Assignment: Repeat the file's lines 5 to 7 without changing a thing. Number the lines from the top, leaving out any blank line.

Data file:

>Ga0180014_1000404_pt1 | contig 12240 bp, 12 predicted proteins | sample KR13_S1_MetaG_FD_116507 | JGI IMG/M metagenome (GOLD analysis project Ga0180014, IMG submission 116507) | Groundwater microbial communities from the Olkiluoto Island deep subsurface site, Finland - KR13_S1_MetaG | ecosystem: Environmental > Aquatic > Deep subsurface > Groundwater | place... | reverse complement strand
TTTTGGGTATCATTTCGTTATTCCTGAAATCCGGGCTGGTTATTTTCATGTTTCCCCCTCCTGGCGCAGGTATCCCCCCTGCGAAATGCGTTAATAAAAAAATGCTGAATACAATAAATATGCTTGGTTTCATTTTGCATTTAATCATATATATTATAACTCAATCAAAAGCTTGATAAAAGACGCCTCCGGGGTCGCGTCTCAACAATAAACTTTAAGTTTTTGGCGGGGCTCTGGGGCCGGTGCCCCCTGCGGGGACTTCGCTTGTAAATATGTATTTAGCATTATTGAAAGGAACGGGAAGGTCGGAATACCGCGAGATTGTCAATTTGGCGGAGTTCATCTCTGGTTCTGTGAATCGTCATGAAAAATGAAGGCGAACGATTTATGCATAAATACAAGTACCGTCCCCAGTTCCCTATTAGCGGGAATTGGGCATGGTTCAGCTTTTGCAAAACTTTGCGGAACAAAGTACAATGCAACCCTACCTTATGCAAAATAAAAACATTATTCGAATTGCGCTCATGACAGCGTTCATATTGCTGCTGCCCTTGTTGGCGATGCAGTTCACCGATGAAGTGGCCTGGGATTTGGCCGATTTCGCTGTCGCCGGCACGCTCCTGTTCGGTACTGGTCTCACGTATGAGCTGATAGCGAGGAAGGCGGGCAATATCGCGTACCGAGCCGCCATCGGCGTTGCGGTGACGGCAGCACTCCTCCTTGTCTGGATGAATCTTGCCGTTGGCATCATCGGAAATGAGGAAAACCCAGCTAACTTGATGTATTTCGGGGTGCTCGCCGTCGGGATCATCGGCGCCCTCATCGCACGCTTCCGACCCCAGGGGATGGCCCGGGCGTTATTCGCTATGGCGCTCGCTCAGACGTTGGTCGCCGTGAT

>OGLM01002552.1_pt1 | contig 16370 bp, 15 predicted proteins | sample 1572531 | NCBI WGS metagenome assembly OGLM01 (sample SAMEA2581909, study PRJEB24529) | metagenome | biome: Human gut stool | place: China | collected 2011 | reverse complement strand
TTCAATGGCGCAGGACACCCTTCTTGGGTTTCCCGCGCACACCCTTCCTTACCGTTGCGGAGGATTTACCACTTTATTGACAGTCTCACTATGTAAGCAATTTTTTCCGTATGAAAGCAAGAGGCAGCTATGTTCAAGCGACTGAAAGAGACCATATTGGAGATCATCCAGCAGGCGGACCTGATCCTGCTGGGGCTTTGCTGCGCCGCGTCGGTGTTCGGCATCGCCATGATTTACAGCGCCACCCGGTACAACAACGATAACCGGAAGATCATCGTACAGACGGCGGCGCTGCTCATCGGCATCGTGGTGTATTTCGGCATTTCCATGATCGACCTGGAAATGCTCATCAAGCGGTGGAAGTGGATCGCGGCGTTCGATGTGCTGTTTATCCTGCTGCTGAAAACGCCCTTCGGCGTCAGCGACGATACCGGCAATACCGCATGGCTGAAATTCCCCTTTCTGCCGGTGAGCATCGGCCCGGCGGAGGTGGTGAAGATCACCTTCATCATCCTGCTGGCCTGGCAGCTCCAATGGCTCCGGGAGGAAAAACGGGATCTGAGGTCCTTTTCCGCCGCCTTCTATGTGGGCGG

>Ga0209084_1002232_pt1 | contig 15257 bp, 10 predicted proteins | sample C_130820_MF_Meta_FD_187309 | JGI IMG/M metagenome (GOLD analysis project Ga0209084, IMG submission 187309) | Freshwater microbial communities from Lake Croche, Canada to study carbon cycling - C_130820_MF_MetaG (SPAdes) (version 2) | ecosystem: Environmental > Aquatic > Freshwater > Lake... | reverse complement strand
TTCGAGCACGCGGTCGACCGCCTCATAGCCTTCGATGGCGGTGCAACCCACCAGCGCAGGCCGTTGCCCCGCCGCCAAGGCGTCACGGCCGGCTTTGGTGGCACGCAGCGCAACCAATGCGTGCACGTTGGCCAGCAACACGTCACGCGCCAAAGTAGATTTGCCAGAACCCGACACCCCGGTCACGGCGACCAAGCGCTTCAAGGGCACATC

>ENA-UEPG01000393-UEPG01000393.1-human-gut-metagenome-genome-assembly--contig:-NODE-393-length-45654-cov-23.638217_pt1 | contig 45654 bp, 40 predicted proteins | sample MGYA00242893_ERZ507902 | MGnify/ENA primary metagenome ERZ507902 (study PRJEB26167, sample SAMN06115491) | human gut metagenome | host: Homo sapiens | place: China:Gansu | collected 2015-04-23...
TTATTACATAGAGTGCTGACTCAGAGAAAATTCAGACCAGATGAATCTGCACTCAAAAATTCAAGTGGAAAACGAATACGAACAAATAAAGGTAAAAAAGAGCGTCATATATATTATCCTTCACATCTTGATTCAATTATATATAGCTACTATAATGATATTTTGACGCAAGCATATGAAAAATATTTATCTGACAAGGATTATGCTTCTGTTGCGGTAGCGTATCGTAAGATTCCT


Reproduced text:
>Ga0209084_1002232_pt1 | contig 15257 bp, 10 predicted proteins | sample C_130820_MF_Meta_FD_187309 | JGI IMG/M metagenome (GOLD analysis project Ga0209084, IMG submission 187309) | Freshwater microbial communities from Lake Croche, Canada to study carbon cycling - C_130820_MF_MetaG (SPAdes) (version 2) | ecosystem: Environmental > Aquatic > Freshwater > Lake... | reverse complement strand
TTCGAGCACGCGGTCGACCGCCTCATAGCCTTCGATGGCGGTGCAACCCACCAGCGCAGGCCGTTGCCCCGCCGCCAAGGCGTCACGGCCGGCTTTGGTGGCACGCAGCGCAACCAATGCGTGCACGTTGGCCAGCAACACGTCACGCGCCAAAGTAGATTTGCCAGAACCCGACACCCCGGTCACGGCGACCAAGCGCTTCAAGGGCACATC

>ENA-UEPG01000393-UEPG01000393.1-human-gut-metagenome-genome-assembly--contig:-NODE-393-length-45654-cov-23.638217_pt1 | contig 45654 bp, 40 predicted proteins | sample MGYA00242893_ERZ507902 | MGnify/ENA primary metagenome ERZ507902 (study PRJEB26167, sample SAMN06115491) | human gut metagenome | host: Homo sapiens | place: China:Gansu | collected 2015-04-23...